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“Once a thief, always a thief” no longer rings true

Once a thief doesn’t mean always a thief, according to a new scientific study on people’s criminal tendencies.

An economist at Transylvania University looked through data from more than 8,000 people over 15 years and learned a bit about bad behavior, according to a report in Science Direct.

The data revealed that one out of three men and one in four women had stolen something in the past 12 months. But most of them are what study author Geoffrey Fain Williams calls “petty thieves.” They took less than $50 worth of stuff in that time period. About 16 percent of people participate in the more high-dollar stuff.

Statistically, thieves are more likely to be male, minorities or something with less education. Those who smoke, drink or have mental health problems are also more likely to steal.

But for the most part, people only commit the act for a short period of time. Most stop after less than a year, and less than 5 percent continue for more than three years. So, the author concludes, being a thief seems to be more of a stage that someone goes through than an actual lifelong problem.

And yes, that “stage” does appear to be the teenage years, with the percentages dropping rapidly after 17 and dipping below 1 percent after 21.

And no, crime doesn’t pay. Williams said the average earned with theft was around $37.50.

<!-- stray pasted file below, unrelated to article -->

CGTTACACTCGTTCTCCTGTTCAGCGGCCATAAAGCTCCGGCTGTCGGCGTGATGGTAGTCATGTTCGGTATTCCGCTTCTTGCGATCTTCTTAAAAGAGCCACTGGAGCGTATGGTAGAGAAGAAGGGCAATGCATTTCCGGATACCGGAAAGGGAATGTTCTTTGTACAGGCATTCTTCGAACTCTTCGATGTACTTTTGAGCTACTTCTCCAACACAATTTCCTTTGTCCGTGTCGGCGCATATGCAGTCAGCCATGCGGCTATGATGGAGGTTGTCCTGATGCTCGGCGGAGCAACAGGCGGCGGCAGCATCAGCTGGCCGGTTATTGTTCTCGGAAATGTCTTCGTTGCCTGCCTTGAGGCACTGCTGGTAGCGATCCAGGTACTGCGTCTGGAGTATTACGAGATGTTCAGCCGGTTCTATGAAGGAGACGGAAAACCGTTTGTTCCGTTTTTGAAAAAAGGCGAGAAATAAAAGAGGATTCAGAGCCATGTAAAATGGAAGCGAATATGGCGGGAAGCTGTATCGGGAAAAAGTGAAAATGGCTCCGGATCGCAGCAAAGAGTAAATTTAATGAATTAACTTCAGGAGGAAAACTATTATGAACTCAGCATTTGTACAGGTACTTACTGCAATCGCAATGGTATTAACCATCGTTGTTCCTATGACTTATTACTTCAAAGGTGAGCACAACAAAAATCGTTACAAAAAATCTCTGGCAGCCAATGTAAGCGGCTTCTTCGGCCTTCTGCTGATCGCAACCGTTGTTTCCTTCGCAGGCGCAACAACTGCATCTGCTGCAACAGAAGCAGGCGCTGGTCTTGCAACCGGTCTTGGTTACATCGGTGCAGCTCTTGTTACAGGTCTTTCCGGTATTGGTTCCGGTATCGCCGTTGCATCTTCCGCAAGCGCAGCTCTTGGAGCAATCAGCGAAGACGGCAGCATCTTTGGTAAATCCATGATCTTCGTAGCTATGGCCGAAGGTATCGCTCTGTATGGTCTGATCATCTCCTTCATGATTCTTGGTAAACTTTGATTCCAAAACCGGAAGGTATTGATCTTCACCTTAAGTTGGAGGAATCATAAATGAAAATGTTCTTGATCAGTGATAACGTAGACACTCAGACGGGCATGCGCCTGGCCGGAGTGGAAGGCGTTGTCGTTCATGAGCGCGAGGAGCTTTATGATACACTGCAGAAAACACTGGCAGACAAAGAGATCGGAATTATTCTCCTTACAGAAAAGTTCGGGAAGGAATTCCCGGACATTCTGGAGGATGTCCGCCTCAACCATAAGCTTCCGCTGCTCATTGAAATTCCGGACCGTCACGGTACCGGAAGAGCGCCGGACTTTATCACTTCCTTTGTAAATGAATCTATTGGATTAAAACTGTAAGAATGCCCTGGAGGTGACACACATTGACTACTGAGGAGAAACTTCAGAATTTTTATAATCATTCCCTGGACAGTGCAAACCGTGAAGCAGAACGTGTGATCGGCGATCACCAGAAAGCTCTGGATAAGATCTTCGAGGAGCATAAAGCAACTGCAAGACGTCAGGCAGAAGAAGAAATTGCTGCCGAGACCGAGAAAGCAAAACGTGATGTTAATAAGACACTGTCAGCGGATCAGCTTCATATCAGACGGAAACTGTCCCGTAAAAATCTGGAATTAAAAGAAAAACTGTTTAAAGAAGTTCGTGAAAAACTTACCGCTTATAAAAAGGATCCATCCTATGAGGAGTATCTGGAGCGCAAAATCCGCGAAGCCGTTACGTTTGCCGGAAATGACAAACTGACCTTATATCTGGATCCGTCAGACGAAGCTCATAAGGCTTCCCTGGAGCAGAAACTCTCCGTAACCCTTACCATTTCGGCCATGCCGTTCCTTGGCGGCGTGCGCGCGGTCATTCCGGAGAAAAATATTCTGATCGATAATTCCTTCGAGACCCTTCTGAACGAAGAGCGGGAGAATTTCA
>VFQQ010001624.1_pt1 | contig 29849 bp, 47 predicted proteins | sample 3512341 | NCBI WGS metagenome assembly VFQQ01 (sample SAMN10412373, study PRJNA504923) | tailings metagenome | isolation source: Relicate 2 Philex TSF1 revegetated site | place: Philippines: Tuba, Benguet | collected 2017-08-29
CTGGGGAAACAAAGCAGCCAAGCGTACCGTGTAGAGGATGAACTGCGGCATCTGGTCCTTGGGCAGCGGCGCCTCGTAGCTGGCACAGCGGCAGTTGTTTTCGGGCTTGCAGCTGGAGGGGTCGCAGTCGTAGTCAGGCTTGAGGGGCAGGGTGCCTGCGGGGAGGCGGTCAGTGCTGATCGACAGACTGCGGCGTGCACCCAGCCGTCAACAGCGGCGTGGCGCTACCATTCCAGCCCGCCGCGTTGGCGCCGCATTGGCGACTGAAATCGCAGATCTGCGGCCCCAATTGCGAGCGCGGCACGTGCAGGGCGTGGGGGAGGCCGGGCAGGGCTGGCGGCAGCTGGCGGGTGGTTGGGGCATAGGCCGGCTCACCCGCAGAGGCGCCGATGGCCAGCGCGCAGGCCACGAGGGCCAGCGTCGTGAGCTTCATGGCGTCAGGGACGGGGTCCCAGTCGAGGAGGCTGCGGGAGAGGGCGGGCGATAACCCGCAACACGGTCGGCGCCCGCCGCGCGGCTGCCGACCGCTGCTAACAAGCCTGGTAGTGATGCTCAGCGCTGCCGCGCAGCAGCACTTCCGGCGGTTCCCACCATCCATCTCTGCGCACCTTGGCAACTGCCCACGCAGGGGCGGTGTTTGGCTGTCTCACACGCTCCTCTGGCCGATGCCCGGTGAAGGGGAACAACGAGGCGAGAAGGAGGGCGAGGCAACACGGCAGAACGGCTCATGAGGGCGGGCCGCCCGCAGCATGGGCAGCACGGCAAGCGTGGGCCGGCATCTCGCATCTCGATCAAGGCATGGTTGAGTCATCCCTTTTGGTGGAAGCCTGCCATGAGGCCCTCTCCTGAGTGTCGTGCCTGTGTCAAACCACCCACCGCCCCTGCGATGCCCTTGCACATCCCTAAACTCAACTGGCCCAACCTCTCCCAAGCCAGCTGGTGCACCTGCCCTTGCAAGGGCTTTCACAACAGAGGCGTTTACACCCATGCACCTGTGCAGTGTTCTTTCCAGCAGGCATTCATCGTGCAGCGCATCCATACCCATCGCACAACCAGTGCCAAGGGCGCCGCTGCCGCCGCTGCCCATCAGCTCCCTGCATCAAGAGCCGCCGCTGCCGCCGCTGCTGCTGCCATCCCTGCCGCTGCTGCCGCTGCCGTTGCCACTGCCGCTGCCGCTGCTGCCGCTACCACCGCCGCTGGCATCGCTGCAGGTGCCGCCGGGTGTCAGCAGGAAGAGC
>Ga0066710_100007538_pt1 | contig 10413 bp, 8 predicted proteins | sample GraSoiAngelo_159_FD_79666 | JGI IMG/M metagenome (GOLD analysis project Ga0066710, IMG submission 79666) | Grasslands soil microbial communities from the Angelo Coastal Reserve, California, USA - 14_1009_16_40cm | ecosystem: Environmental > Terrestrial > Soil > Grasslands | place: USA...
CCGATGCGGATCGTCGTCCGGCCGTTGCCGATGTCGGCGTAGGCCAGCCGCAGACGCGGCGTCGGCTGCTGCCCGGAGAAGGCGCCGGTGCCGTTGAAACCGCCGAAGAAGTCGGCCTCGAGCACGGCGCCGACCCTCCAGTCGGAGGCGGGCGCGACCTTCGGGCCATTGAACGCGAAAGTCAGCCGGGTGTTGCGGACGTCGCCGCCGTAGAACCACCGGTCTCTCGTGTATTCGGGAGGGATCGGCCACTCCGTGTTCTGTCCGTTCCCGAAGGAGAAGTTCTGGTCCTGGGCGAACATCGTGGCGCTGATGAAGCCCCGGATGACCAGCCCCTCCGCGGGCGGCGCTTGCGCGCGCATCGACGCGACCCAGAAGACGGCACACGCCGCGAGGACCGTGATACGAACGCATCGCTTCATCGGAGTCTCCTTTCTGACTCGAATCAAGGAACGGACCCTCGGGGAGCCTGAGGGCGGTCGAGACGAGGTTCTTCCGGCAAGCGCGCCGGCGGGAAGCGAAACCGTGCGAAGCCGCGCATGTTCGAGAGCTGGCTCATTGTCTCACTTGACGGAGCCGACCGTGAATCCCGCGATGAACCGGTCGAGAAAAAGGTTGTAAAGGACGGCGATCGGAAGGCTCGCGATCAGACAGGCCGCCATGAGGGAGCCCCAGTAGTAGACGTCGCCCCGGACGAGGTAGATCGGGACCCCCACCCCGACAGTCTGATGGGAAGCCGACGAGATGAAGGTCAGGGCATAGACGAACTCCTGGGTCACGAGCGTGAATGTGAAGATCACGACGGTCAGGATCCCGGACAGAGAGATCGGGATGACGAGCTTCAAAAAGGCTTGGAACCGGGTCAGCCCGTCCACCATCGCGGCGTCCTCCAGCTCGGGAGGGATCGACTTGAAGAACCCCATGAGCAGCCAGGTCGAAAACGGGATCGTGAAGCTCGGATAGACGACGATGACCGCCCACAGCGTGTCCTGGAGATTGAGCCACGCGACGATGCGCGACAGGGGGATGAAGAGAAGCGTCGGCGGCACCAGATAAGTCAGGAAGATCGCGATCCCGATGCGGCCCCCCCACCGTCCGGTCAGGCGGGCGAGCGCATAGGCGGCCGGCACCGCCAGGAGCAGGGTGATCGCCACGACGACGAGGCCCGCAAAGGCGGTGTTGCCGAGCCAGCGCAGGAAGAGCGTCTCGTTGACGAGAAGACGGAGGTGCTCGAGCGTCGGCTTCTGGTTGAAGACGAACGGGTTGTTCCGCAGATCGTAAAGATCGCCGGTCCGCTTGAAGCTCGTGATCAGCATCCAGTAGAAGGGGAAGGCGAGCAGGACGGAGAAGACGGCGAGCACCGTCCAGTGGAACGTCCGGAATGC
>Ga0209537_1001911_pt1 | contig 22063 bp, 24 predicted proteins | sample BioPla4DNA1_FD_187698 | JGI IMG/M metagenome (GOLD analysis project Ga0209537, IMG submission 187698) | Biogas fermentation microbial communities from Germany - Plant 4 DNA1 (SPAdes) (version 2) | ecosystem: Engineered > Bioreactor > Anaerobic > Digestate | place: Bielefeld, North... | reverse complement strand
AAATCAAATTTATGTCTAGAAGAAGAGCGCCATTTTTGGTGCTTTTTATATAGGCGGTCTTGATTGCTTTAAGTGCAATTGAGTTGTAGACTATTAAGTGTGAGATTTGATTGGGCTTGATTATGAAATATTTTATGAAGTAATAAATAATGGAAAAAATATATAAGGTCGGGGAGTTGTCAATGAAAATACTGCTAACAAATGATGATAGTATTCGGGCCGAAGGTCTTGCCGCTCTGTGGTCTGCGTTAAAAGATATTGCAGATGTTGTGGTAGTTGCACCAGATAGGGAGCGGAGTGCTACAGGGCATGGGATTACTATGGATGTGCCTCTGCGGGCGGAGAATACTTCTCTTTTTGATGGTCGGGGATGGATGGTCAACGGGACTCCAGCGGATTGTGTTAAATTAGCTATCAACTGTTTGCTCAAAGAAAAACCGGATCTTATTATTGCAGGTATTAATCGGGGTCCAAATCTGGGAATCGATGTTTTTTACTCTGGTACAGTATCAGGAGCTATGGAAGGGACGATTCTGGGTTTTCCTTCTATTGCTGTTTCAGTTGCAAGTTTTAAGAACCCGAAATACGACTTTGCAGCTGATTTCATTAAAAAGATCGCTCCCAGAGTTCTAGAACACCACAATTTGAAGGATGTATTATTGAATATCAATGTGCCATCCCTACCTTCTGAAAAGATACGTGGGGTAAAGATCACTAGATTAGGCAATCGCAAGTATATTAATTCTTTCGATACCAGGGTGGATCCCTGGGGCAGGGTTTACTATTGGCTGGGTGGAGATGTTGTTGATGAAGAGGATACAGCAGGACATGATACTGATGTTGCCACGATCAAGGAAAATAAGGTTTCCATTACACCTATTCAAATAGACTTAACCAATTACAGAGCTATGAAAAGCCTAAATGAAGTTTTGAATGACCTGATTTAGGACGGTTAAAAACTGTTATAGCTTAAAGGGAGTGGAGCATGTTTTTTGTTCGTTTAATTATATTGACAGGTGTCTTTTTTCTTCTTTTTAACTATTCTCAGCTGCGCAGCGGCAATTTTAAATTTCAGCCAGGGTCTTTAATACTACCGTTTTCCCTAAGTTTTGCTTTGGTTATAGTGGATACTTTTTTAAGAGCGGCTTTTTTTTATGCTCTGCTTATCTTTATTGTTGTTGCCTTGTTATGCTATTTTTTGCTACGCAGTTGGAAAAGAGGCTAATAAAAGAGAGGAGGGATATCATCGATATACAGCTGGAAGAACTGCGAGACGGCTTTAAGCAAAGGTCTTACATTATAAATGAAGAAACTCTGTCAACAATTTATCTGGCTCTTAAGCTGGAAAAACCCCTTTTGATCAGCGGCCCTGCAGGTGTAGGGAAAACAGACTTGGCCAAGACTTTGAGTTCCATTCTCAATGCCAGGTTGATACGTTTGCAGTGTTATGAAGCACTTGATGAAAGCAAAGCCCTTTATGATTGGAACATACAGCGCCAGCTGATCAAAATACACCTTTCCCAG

I love the way The Washington Post put it: “Unlike drug dealing or other types of crime, which can sustain people economically for much longer periods, being a thief appears to be a poor substitute for having a legitimate job.”

By the way, rich teenagers are about as likely as poor teenagers to do it, so it doesn’t really have anything to do with an actual financial need. But if they keep thieving into their 30s, income does appear to have something to do with it.

I totally believe that thieving can be a stage. Teenagers probably get into it more for the thrill of doing something they know they shouldn’t. And when they grow up and gain some impulse control and thoughts about long-term consequences, they are likely to drop the behavior.

The criminal masterminds probably do exist, Williams says, but they are so few and far between that they would be hard to find on a self-reporting scientific survey. Most of the take is less than the cost of a family meal of Chinese takeout.

Author placeholder image About the author:
Lilee Williams is a freelance journalist and scientific study junkie based in Georgia. Email her at RareContributors@gmail.com.
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